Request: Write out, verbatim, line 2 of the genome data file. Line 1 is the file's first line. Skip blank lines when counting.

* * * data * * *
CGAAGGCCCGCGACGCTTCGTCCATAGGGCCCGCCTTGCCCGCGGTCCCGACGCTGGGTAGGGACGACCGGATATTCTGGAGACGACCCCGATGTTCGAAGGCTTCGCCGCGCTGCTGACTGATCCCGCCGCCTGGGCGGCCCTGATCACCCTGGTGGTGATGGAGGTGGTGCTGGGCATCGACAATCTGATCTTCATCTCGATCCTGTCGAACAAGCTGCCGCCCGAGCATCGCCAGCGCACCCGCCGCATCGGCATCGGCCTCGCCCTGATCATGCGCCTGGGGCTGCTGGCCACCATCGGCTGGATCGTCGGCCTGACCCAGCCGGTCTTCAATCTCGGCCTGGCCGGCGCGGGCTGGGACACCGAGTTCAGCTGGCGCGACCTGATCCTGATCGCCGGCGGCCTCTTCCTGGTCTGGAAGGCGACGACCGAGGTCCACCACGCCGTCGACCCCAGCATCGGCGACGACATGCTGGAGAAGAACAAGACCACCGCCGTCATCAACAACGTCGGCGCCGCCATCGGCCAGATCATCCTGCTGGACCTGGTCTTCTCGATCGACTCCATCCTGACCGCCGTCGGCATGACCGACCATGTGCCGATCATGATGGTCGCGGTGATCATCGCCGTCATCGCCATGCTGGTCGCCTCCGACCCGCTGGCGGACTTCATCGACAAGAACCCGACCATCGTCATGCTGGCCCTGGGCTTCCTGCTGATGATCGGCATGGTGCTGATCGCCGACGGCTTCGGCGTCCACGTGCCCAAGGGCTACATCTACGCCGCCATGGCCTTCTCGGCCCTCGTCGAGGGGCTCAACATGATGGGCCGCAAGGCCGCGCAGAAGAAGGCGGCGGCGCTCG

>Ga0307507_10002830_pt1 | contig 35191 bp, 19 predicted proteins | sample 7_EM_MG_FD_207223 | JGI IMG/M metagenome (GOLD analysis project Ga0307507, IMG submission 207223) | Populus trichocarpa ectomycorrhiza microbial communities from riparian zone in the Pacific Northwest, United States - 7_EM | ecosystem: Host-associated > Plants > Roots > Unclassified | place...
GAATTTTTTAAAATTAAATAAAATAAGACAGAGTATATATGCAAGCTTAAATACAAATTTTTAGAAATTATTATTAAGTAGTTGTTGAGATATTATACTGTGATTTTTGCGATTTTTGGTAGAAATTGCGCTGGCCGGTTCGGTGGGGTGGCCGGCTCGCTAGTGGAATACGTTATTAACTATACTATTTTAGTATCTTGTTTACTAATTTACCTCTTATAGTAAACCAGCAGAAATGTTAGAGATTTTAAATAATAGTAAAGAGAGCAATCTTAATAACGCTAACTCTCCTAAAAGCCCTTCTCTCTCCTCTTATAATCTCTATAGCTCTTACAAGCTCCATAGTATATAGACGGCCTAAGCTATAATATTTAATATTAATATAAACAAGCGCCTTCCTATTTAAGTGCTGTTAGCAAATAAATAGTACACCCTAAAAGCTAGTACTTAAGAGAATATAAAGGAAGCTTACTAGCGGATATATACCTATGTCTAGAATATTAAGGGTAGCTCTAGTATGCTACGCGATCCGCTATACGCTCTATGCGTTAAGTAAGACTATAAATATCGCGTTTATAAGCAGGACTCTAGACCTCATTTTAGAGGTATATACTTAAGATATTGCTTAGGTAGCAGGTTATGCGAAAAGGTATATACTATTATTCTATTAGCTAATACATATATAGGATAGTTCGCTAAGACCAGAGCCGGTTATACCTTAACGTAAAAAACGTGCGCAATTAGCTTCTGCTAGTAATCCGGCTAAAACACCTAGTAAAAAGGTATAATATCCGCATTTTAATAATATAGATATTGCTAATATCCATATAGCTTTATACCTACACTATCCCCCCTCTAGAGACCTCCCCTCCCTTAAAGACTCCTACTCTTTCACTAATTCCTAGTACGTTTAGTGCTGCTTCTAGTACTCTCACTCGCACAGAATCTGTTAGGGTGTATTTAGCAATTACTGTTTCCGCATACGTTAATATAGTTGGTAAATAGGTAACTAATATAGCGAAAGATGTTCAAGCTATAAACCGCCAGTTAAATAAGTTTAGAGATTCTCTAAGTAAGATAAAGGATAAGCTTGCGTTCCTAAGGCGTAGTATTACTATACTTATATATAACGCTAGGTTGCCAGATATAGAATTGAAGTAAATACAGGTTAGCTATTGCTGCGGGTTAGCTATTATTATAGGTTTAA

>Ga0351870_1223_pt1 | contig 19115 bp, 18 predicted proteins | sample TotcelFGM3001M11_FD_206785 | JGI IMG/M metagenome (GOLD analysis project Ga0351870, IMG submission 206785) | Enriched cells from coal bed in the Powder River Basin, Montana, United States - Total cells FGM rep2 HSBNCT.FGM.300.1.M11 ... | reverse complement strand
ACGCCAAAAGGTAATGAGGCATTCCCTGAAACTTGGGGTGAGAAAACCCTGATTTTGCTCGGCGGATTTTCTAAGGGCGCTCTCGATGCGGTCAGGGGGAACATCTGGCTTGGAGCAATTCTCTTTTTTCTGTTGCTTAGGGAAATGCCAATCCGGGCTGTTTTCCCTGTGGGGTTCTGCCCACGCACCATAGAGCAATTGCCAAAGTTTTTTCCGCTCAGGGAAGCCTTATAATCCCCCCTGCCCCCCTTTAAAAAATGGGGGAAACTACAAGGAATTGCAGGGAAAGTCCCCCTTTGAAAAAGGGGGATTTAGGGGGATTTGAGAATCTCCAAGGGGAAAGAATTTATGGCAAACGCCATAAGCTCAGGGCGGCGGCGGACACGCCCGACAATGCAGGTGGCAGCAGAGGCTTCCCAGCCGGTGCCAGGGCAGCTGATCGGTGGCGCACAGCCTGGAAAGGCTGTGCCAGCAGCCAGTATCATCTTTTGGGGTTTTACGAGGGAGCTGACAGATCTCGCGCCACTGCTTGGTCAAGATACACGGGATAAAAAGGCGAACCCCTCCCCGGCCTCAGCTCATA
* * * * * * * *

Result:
>Ga0307507_10002830_pt1 | contig 35191 bp, 19 predicted proteins | sample 7_EM_MG_FD_207223 | JGI IMG/M metagenome (GOLD analysis project Ga0307507, IMG submission 207223) | Populus trichocarpa ectomycorrhiza microbial communities from riparian zone in the Pacific Northwest, United States - 7_EM | ecosystem: Host-associated > Plants > Roots > Unclassified | place...